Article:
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Cover Story

CleanFlicks & Cleanflix Page 1

Scrubbed to Death: A Utah County professor thinks ‘clean’ movies are a dirty shame.

By Philip Sherman Gordon
Posted // November 3,2010 - Some short while after I accepted a professorship to teach communications in Utah, a strange business opened its doors around the corner from my new home and horrified me. It was called “CleanFlicks,” and the service it provided was to edit out the “dirty” parts of Hollywood movies for conservative Mormons who wanted to watch them but didn’t want to look at naked breasts or hear the word “fuck.”

The business was a commercial success, but was named in a lawsuit, along with a number of similar businesses, by a group of major Hollywood studios and the Directors Guild of America for copyright violation. CleanFlicks and the others lost their case in federal court and were forced out of business. But, one of the CleanFlicks franchise owners stubbornly re-opened his store in the same location, under a different name, “Flix Club,” in a defiant, publicly supported act of conservative-media activism and radical civil disobedience. The local authorities never shut him down. The otherwise law-abiding patrons in Utah County kept on renting his illegally edited films.

On it went for over a year after the court case, until one day, the owner, Daniel Thompson, was arrested for paying two 14-year-old girls for sexual favors. Alcohol and Lortab pills were also found on the premises, and the Daily Herald reported that, along with the sex acts, Thompson told the girls that Flix Club was a front for pornographic film production and distribution.

Read Scott Renshaw's review of Cleanflix

It is difficult not to make jokes and wry observations. The story is so deliciously lurid, Freudian and full of irony. Talk about the return of the repressed! Poor Daniel Thompson! Perhaps he was right all along. Watching all those dirty scenes over and over will pervert one’s mind. Maybe he sacrificed his own psycho-sexual health so the rest of us could safely remain non-pedophilic monogamists. He’s like Marie Curie! Or Jesus! He got perverted for our sins, and his sacrifice means we can all watch clean movies and not get depraved, like he did.


After his arrest, the same conservative customers who once went to Thompson to have him illegally edit steamy scenes out of their R-rated movies eagerly devoured explicit accounts of his X-rated escapades in their daily newspapers, continuing to enjoy their moral superiority while savoring every unseemly detail of his multiple transgressions. For the liberals in Utah, the cost of a morning paper was only 50 cents, but the pleasure in watching an anti-sex hypocrite hoisted with his own repressively prudish petard? Priceless.

But that story is unfair, incomplete and belies the vexing challenges of the CleanFlicks phenomenon. Should people be able to choose to watch movies with nudity or vulgar language removed if they want to? Different cherished freedoms are at odds over the question: The freedom of expression of artists and their control of their work are poised against the freedom of expression of audiences and their freedom to use their property freely, even if the original owner who sold it to them doesn’t like the way they use it. It is also tangled up with the practice of fair use of cultural texts by other artists, such as sampling in hip-hop, or parody in comedy.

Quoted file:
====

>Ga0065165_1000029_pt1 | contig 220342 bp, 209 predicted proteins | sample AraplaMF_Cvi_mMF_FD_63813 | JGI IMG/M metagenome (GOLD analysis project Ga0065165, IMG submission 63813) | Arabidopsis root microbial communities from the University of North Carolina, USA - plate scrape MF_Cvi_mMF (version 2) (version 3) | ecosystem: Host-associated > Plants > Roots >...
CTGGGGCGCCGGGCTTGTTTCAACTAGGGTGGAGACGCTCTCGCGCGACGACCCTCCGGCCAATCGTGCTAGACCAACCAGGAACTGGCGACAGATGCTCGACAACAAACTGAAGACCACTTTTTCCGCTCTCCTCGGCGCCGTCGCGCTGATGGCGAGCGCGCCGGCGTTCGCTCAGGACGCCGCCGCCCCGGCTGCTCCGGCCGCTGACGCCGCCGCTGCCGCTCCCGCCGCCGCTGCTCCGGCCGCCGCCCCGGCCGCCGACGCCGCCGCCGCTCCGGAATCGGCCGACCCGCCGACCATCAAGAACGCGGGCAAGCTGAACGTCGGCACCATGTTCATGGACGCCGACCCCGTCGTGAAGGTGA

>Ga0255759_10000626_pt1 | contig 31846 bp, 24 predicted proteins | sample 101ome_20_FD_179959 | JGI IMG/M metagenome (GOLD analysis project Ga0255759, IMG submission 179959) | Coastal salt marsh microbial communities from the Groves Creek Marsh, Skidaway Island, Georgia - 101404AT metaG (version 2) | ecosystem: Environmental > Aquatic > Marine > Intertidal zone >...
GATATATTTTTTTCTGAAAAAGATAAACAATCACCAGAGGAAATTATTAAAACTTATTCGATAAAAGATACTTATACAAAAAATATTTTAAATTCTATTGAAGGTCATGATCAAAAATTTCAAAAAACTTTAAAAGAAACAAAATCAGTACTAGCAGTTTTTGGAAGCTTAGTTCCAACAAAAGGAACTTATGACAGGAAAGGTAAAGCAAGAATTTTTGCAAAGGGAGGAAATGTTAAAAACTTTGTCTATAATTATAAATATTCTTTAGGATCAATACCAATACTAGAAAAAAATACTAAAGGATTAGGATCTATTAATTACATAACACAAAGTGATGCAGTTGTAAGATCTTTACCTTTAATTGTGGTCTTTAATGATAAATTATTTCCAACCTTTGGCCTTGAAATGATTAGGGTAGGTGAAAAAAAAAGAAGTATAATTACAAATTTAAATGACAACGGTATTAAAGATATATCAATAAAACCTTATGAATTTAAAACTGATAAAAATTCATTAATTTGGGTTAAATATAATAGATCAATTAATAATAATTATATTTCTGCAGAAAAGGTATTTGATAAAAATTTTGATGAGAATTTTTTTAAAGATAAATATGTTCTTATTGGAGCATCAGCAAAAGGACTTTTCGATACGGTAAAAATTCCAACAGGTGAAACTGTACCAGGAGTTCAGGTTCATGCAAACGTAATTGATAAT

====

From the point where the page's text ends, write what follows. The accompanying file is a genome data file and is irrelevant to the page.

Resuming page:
Something else is at stake, too. It has to do with our collective relationships to culture, our worldviews and views of human nature. It is about the psycho/erotic/social/symbolic relationships that are intertwined with politics, big and small, from the micro-disciplinary pressures of daily community life to the macro-legitimating strategies of religious and cultural authority. Agreeing to participate as a consumer in the edited-movie business—which many, many people do—entails agreeing with and consenting to a lot of other things as well, things that are bound up with the lives of all of us, even those who think the whole CleanFlicks enterprise is utterly absurd and has nothing to do with them.

The Prophet Tells Us Not To
I love movies and I hate censorship, and the fact that CleanFlicks was cutting things out of movies in a misguided attempt to improve their morality, and that was where my new neighbors and students voluntarily went to rent their movies, filled me with dread.

It was like waking up in a Twilight Zone episode in which a group of well-intentioned people, thinking they were ensuring their and their children’s safety in the face of some infectious threat, sacrificed an important part of their humanity to live in an antiseptic dystopia so sterile it threatened to exterminate not just the pests they feared, but all the people, too.

I was repulsed and fascinated. I walked into the store one day and spoke with the manager. We were interrupted by a customer who had a question. The two of them proceeded to have a serious discussion about the artistic merits of some movies. The manager dispensed advice with the self-assured confidence of Roger Ebert. The customer acted like a discerning connoisseur of fine wine. The movies they talked about were crap. I couldn’t stand it and had to leave.